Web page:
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Where to Focus Your Business's Ad Dollars in the New Year Here, new data that can help you plan where your business should spend on advertising in 2012.

By Mikal E. Belicove

Opinions expressed by Entrepreneur contributors are their own.

Where Consumers Go to Research Local Businesses

The Internet is settling in and getting all comfortable in its new role as the reliable, go-to source for people looking for news and information about local businesses, especially restaurants and bars.

Newspapers -- in printed form on the doorstep or newsstand, or on newspaper websites -- also register as good sources for information about small businesses, as does word of mouth.

These were the major findings contained within a 30-page report released this week by the folks at Pew Research Center called "Where People Get Information About Restaurants and Other Local Businesses." And if there were any doubts remaining about the impact of the Internet on businesses, this survey should quash them.

More than half of the survey respondents report that they rely on online sources to obtain details about a restaurant or bar. That compares to the roughly one third of consumers who turn to the newspaper for such information. And another quarter of respondents said they listen to those around them to garner details about an eatery or a social club. Bringing up the rear is local television (either broadcasts or the station's website) at 8 percent.

Pew's findings offer a wealth of information for entrepreneurs and small business owners, especially during the gift-buying season. Small business owners and merchants need to know where to advertise to generate more business, and this report points directly to the Internet, as well as newspapers and word-of-mouth.

Related: How to Use Social Media for Research and Development

And looking ahead, business owners should be studying these figures to determine where their fiscal year 2012 advertising dollars are going to be spent. Aligning your marketing budget with an eye on where the consumer is turning for recommendations and information on products and services just makes sense.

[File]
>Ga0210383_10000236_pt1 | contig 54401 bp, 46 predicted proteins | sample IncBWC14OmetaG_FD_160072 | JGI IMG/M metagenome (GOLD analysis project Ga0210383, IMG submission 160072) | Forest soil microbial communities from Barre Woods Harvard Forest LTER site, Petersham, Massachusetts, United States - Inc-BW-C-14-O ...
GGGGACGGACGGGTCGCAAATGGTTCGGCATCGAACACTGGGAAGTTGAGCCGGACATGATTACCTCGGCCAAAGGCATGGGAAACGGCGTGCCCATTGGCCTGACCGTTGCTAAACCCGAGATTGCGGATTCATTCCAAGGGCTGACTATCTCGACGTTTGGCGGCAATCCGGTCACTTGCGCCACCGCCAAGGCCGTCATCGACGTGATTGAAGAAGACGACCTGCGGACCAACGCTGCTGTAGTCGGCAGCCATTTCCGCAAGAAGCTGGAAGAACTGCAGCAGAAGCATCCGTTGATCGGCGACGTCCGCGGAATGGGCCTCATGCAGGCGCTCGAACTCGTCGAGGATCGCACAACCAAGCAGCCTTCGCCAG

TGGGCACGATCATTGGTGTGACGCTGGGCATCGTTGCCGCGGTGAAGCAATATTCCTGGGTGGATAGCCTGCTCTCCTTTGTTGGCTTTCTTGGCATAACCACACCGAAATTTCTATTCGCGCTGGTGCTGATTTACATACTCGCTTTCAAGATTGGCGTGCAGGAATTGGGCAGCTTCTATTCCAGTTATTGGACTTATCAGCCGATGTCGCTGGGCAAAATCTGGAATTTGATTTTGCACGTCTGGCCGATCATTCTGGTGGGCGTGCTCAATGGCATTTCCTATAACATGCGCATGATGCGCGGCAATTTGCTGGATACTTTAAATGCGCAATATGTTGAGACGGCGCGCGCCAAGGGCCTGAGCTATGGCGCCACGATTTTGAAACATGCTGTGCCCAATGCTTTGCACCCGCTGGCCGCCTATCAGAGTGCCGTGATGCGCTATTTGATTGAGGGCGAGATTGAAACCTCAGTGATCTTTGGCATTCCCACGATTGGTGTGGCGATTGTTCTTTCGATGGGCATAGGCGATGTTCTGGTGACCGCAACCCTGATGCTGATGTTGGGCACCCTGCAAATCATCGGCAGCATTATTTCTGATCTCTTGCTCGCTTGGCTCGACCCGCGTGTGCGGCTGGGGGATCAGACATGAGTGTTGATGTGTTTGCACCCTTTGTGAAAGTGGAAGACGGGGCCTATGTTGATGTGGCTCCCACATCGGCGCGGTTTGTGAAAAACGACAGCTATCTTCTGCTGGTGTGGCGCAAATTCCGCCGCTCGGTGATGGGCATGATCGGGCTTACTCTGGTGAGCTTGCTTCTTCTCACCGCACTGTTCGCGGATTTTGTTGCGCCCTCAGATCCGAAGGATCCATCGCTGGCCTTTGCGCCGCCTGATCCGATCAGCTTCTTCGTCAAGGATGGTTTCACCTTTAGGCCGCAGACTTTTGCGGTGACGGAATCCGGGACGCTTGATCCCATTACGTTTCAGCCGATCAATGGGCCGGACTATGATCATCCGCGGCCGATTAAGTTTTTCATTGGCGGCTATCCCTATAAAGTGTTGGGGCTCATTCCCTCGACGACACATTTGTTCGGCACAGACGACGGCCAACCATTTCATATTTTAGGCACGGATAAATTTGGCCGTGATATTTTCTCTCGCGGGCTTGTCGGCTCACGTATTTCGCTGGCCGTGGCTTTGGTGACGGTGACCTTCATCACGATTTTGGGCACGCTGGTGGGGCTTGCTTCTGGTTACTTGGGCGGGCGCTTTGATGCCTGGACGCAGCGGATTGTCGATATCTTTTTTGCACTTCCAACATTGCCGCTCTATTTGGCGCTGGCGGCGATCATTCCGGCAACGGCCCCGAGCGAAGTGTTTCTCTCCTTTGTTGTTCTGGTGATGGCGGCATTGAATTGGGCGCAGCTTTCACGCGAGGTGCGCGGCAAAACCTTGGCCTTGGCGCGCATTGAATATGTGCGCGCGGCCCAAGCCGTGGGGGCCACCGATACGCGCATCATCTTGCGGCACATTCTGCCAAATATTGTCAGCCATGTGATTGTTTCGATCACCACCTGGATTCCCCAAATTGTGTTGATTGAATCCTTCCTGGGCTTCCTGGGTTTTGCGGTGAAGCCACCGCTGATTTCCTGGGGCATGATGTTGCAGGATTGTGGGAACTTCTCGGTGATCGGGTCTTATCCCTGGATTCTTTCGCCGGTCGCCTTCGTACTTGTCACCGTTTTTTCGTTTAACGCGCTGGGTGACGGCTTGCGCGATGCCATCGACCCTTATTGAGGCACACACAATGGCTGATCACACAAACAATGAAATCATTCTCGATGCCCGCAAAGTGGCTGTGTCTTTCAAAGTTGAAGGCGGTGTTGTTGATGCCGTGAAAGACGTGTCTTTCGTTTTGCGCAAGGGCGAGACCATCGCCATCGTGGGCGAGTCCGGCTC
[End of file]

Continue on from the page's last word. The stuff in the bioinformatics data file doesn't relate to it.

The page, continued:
Of those who rely on the Internet for details on restaurants, bars and local businesses, 38 percent said they turn to search engines, with another 17 percent signing on to specialty websites, says the Pew survey. Perhaps most surprising finding is that only three percent turn to social networking sites such as Facebook or Twitter.

Related: Measuring Offline Vs. Online Word-of-Mouth Marketing

But another set of figures is probably of more interest to entrepreneurs and small business owners who don't run restaurants or social establishments. These are survey results that exclude dining venues and taverns. Of the two thirds of adults who say they seek news and information about local stores, shops and services, nearly half of them say they rely on the Internet. Within that group, 36 percent rely on search engines, 16 percent turn to specialty websites and 1 percent say they find businesses on social-media sites. Another 22 percent rely on recommendations from friends and family, and another 8 percent turn on local television broadcasts or look up websites of local stations.

Where do you plan to focus your business's ad dollars in the New Year? Leave a comment and let us know.

Mikal E. Belicove is a market positioning, social media, and management consultant specializing in website usability and business blogging. His latest book, The Complete Idiot’s Guide to Facebook, is now available at bookstores. 

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